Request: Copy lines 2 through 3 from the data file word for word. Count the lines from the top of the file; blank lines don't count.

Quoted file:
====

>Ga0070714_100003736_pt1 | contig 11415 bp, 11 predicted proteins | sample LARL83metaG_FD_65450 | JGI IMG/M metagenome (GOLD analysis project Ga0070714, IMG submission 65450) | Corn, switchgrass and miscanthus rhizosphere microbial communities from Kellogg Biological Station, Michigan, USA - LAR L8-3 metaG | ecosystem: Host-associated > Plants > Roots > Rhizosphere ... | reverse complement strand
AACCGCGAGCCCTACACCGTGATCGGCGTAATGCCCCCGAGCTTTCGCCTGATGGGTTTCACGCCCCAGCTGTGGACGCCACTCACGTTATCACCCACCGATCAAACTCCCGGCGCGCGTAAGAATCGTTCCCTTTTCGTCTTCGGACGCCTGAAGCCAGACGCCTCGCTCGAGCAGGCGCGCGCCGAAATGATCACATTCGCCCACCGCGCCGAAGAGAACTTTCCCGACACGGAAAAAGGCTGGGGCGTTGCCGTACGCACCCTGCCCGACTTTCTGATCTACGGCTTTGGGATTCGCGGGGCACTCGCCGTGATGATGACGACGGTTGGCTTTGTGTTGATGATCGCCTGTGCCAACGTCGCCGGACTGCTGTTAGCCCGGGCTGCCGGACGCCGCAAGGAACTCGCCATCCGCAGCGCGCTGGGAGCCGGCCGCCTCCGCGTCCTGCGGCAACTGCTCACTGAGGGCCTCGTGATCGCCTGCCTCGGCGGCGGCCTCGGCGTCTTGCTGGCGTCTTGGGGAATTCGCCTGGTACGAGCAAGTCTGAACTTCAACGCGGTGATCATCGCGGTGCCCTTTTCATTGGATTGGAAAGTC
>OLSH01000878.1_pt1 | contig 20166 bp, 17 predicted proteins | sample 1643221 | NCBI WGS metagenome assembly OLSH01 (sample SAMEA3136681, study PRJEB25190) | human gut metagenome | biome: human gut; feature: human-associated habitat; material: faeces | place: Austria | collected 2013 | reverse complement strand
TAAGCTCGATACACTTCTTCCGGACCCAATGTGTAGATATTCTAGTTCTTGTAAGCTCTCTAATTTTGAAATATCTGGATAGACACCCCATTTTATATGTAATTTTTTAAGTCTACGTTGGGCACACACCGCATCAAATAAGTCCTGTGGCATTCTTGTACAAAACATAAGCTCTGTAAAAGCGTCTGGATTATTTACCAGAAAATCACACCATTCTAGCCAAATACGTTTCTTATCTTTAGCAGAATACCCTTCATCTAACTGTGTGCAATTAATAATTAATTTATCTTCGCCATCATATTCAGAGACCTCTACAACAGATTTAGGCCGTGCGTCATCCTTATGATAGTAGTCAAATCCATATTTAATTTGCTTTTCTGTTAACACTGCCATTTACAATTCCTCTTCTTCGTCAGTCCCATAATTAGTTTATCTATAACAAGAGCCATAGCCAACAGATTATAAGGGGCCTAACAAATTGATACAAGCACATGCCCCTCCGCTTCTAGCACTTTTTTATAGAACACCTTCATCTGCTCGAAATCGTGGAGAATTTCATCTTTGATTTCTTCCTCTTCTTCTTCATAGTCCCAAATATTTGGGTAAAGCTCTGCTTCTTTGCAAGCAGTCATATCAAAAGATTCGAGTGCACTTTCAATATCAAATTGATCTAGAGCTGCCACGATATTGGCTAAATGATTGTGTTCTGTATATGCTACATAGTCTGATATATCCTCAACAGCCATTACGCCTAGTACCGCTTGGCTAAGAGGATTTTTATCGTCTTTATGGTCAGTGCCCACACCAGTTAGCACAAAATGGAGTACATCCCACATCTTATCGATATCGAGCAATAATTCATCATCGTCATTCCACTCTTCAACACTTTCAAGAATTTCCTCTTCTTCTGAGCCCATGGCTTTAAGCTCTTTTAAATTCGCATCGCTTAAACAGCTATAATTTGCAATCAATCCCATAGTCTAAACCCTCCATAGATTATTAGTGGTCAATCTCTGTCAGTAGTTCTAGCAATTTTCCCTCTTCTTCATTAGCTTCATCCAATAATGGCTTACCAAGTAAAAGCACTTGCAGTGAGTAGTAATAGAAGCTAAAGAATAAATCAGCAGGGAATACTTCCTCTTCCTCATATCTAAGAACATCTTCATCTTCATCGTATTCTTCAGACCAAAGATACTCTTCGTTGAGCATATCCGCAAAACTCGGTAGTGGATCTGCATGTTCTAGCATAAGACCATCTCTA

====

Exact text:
AACCGCGAGCCCTACACCGTGATCGGCGTAATGCCCCCGAGCTTTCGCCTGATGGGTTTCACGCCCCAGCTGTGGACGCCACTCACGTTATCACCCACCGATCAAACTCCCGGCGCGCGTAAGAATCGTTCCCTTTTCGTCTTCGGACGCCTGAAGCCAGACGCCTCGCTCGAGCAGGCGCGCGCCGAAATGATCACATTCGCCCACCGCGCCGAAGAGAACTTTCCCGACACGGAAAAAGGCTGGGGCGTTGCCGTACGCACCCTGCCCGACTTTCTGATCTACGGCTTTGGGATTCGCGGGGCACTCGCCGTGATGATGACGACGGTTGGCTTTGTGTTGATGATCGCCTGTGCCAACGTCGCCGGACTGCTGTTAGCCCGGGCTGCCGGACGCCGCAAGGAACTCGCCATCCGCAGCGCGCTGGGAGCCGGCCGCCTCCGCGTCCTGCGGCAACTGCTCACTGAGGGCCTCGTGATCGCCTGCCTCGGCGGCGGCCTCGGCGTCTTGCTGGCGTCTTGGGGAATTCGCCTGGTACGAGCAAGTCTGAACTTCAACGCGGTGATCATCGCGGTGCCCTTTTCATTGGATTGGAAAGTC
>OLSH01000878.1_pt1 | contig 20166 bp, 17 predicted proteins | sample 1643221 | NCBI WGS metagenome assembly OLSH01 (sample SAMEA3136681, study PRJEB25190) | human gut metagenome | biome: human gut; feature: human-associated habitat; material: faeces | place: Austria | collected 2013 | reverse complement strand